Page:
After a few days of working on absolute value functions, I wanted my students to apply it to something concrete. They had the transformations and graphing down pretty well and had done creative assignments to demonstrate their understanding. I found a "Fire House" problem that seemed like a good fit. http://www.txar.org/training/materials/Algebra_II/10MAPAbsoluteValueStudentLesson03142007.pdf

My mistake: I used the problem after my students knew too much about writing absolute value functions, so going back to linear functions seemed odd to my students.

I did like the problem; they got right into modeling. The biggest discussion was how you count blocks. Culturally, I could have guessed that this would be hard for my kids to get. I live in a rural area and most students don't live in an area where they can walk "a block" to get somewhere. I saw the lightbulbs go off as I explained how houses are numbered by blocks. The 100s, 200s, and 300s are separated by cross streets. Many didn't know this or had never realized it.

We got through parts I and II today. Tomorrow we'll tackle the graphing calculator-heavy extension.

If I use this problem set again, I will reword a few questions to make it more clear what is being asked. I had a few questions come up over and over as I moved from group to group.

What's your favorite way to teach absolute value functions?

Mathematically yours,

Miss B

## Wednesday, March 11, 2015

## Wednesday, March 4, 2015

### Absolute Value Functions

I taught a lesson I really liked today because my kids were into it, even after a very long session of PARCC testing. It's bringing me back to blogging after a very quiet school year. :)

Earlier this year, my Algebra I students learned about exponential functions. We've been asked to follow the sequencing of EngageNY and I'm not a huge fan of the program. For whatever reason, that meant that my treatment of absolute value functions came after exponentials. This makes little sense to me, but it meant that absolute value functions seemed very obvious to my classes, which I expected.

I made a set of 12 graphs using Desmos.com, took screenshots, and printed them as cards for each student. The students cut the cards apart and we got to work sorting the cards after a short reminder of what absolute value means and a sketch of the parent function using a table of values. For each round of the sort, I had students keep the parent function separate from the other graphs so they would have it as a point of reference from which to make comparisons.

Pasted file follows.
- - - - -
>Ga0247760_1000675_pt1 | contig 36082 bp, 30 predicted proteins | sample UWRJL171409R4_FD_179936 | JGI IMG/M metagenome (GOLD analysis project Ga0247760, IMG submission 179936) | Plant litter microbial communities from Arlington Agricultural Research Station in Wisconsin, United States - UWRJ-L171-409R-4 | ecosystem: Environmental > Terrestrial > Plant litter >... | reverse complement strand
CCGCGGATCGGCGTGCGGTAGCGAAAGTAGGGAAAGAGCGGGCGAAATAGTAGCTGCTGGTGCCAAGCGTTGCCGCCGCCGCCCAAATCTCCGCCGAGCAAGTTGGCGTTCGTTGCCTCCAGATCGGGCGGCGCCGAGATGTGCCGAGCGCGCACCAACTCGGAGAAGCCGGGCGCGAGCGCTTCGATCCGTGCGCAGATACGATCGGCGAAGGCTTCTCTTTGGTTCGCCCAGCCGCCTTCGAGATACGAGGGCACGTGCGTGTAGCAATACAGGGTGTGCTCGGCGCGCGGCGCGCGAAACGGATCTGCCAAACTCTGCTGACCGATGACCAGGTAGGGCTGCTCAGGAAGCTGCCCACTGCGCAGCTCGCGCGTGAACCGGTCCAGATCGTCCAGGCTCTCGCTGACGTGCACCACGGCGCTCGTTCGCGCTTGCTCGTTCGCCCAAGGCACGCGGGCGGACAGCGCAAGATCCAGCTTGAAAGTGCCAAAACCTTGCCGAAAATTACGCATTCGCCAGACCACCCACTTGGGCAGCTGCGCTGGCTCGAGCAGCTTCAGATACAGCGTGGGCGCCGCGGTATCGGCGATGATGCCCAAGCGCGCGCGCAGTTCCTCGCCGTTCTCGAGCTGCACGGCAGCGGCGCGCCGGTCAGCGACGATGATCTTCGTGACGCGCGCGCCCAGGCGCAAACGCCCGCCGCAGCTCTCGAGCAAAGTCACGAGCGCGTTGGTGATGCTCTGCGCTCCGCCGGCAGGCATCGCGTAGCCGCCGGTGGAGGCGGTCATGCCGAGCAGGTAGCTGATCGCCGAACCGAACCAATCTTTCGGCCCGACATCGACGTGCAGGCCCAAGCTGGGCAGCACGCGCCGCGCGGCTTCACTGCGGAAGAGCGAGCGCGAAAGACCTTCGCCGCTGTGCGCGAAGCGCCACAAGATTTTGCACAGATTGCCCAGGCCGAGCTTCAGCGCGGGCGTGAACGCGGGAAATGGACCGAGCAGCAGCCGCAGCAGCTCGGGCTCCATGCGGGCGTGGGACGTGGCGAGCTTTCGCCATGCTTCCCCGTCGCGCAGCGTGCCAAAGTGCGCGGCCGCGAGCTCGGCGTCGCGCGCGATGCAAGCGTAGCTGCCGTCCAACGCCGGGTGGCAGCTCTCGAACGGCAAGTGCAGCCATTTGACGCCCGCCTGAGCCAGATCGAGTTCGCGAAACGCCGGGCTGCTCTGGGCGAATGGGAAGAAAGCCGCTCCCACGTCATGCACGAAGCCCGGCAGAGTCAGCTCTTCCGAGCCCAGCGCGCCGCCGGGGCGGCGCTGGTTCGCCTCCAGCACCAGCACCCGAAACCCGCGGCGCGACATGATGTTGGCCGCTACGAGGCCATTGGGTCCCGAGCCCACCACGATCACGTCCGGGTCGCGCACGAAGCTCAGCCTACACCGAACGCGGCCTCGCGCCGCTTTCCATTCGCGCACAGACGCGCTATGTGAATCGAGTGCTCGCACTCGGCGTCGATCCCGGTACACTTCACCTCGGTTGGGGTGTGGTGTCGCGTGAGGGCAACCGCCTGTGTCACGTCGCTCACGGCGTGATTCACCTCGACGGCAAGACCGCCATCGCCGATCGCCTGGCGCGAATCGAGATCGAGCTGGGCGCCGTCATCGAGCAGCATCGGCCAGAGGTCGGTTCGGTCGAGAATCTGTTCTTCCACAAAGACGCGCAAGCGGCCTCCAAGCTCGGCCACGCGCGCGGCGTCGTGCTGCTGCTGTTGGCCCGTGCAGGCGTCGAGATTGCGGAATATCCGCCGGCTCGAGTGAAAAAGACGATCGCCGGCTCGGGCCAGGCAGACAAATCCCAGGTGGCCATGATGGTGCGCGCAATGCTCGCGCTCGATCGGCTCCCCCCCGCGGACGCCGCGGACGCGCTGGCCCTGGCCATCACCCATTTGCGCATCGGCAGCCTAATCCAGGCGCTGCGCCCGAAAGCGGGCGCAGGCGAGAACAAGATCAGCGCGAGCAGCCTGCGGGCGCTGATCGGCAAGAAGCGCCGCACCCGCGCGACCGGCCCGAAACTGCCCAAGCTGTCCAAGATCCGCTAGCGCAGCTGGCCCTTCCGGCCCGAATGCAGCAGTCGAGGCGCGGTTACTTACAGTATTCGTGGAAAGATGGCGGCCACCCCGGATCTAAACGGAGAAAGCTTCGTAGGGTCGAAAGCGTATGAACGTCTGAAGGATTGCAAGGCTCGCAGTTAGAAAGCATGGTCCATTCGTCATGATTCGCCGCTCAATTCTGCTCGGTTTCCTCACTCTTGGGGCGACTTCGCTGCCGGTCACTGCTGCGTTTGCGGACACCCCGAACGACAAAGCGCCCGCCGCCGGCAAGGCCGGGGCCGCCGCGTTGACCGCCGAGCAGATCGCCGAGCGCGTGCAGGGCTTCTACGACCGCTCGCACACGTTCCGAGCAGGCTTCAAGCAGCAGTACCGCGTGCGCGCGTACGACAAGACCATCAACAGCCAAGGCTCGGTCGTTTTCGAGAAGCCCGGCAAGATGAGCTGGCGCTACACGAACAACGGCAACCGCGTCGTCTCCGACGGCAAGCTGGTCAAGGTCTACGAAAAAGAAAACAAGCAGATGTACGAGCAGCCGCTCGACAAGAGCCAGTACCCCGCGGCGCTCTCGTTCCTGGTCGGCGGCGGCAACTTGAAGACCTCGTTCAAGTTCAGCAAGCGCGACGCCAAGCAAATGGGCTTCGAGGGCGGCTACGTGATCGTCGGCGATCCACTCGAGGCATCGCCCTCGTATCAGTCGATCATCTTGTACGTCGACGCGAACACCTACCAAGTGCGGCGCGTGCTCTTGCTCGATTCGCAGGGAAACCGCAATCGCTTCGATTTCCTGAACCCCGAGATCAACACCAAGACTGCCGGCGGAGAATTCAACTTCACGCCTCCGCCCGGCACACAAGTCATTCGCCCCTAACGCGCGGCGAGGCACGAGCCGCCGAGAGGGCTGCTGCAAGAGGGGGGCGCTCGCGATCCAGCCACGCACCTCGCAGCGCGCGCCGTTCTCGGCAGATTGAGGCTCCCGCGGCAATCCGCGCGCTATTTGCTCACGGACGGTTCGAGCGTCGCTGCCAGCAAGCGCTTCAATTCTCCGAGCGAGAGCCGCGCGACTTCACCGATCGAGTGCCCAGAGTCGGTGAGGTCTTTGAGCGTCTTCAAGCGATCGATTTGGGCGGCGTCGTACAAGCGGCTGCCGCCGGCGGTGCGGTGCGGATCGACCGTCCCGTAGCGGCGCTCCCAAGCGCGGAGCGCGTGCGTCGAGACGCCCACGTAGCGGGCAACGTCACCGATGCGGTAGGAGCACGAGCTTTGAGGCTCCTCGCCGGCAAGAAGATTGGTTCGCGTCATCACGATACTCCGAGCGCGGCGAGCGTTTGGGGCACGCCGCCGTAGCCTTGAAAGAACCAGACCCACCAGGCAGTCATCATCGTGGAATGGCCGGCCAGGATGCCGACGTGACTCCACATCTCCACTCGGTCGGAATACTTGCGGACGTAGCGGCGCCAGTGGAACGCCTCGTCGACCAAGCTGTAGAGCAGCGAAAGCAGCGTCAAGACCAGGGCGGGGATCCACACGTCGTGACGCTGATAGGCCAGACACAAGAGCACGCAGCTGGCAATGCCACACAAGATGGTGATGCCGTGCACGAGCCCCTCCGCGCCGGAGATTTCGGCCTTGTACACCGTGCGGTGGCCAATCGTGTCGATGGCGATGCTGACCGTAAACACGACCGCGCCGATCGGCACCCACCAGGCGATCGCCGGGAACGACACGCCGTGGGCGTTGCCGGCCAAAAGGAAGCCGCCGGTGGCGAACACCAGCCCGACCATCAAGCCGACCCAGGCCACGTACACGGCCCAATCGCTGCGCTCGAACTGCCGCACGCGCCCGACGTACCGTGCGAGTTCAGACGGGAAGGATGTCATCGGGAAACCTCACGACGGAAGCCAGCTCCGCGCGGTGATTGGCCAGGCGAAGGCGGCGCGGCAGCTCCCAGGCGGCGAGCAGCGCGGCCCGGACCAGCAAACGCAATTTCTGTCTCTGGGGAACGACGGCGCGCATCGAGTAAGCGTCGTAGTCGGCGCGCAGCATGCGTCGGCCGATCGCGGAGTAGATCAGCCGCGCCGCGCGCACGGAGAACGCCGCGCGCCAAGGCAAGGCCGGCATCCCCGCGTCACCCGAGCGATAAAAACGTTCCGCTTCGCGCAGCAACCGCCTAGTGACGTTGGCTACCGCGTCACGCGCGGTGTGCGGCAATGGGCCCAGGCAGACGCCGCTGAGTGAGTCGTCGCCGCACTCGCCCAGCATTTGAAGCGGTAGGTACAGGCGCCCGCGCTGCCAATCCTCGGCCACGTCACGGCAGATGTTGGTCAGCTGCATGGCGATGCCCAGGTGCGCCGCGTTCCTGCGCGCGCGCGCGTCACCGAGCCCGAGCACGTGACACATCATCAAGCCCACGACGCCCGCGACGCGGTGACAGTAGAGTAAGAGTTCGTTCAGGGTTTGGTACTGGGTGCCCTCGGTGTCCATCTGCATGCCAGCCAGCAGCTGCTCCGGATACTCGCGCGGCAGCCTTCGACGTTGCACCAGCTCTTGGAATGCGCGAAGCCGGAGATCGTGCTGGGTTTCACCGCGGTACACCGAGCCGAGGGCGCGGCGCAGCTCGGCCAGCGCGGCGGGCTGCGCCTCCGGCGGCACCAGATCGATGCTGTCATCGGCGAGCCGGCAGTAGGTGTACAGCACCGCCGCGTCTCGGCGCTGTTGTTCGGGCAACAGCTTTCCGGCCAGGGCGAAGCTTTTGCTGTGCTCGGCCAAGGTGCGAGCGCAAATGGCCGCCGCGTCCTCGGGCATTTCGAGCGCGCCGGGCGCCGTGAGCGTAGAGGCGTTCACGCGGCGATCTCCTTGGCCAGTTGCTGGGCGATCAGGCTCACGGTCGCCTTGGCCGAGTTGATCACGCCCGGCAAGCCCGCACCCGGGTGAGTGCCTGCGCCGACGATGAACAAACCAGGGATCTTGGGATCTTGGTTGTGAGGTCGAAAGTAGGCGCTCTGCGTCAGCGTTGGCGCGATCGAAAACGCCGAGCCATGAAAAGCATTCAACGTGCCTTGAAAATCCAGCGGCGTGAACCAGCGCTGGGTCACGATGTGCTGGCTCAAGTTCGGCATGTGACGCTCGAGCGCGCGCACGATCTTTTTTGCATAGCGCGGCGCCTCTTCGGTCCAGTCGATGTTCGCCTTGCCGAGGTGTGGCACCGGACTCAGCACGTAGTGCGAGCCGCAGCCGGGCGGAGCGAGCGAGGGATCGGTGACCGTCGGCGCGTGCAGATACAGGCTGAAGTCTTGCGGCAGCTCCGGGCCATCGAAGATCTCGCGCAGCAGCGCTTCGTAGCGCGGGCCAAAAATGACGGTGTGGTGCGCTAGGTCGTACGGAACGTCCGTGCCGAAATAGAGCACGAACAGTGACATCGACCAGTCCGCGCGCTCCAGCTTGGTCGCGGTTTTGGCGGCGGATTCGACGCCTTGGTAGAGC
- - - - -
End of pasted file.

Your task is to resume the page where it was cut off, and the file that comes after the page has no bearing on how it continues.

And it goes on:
The sorting rounds each worked like this:

After sorting, students glued the cards into their ISNs, and wrote notes under each graph describing any differences from the parent function. We did the first few together and they did the rest in their groups. Then, as groups finished, I distributed lists of equations that matched each graph. Students matched the graphs and equations using their prior knowledge of transformations on exponential functions. This part took so little time and students were overall confident in their answers.

With the hard work done, we just needed to formalize our notes with a summary page.

The document I'm sharing contains the graphs, equations, and sorting questions.

This document was our pre- and post- notes.

Mathematically yours,

Miss B

Earlier this year, my Algebra I students learned about exponential functions. We've been asked to follow the sequencing of EngageNY and I'm not a huge fan of the program. For whatever reason, that meant that my treatment of absolute value functions came after exponentials. This makes little sense to me, but it meant that absolute value functions seemed very obvious to my classes, which I expected.

I made a set of 12 graphs using Desmos.com, took screenshots, and printed them as cards for each student. The students cut the cards apart and we got to work sorting the cards after a short reminder of what absolute value means and a sketch of the parent function using a table of values. For each round of the sort, I had students keep the parent function separate from the other graphs so they would have it as a point of reference from which to make comparisons.

The sorting rounds each worked like this:

- I told students what characteristic they should sort by (orientation, stretch/shrink, horizontal shift, vertical shift).
- Students sorted the cards by themselves.
- At their tables, students discussed the answers to three questions:

- How many piles did you make?
- What did you label the piles?
- Which cards belonged in each pile and why?

- Following a brief team discussion, we had a whole class discussion of the sorting methods and the cards that they selected to put in each pile.

After sorting, students glued the cards into their ISNs, and wrote notes under each graph describing any differences from the parent function. We did the first few together and they did the rest in their groups. Then, as groups finished, I distributed lists of equations that matched each graph. Students matched the graphs and equations using their prior knowledge of transformations on exponential functions. This part took so little time and students were overall confident in their answers.

With the hard work done, we just needed to formalize our notes with a summary page.

The document I'm sharing contains the graphs, equations, and sorting questions.

This document was our pre- and post- notes.

Mathematically yours,

Miss B

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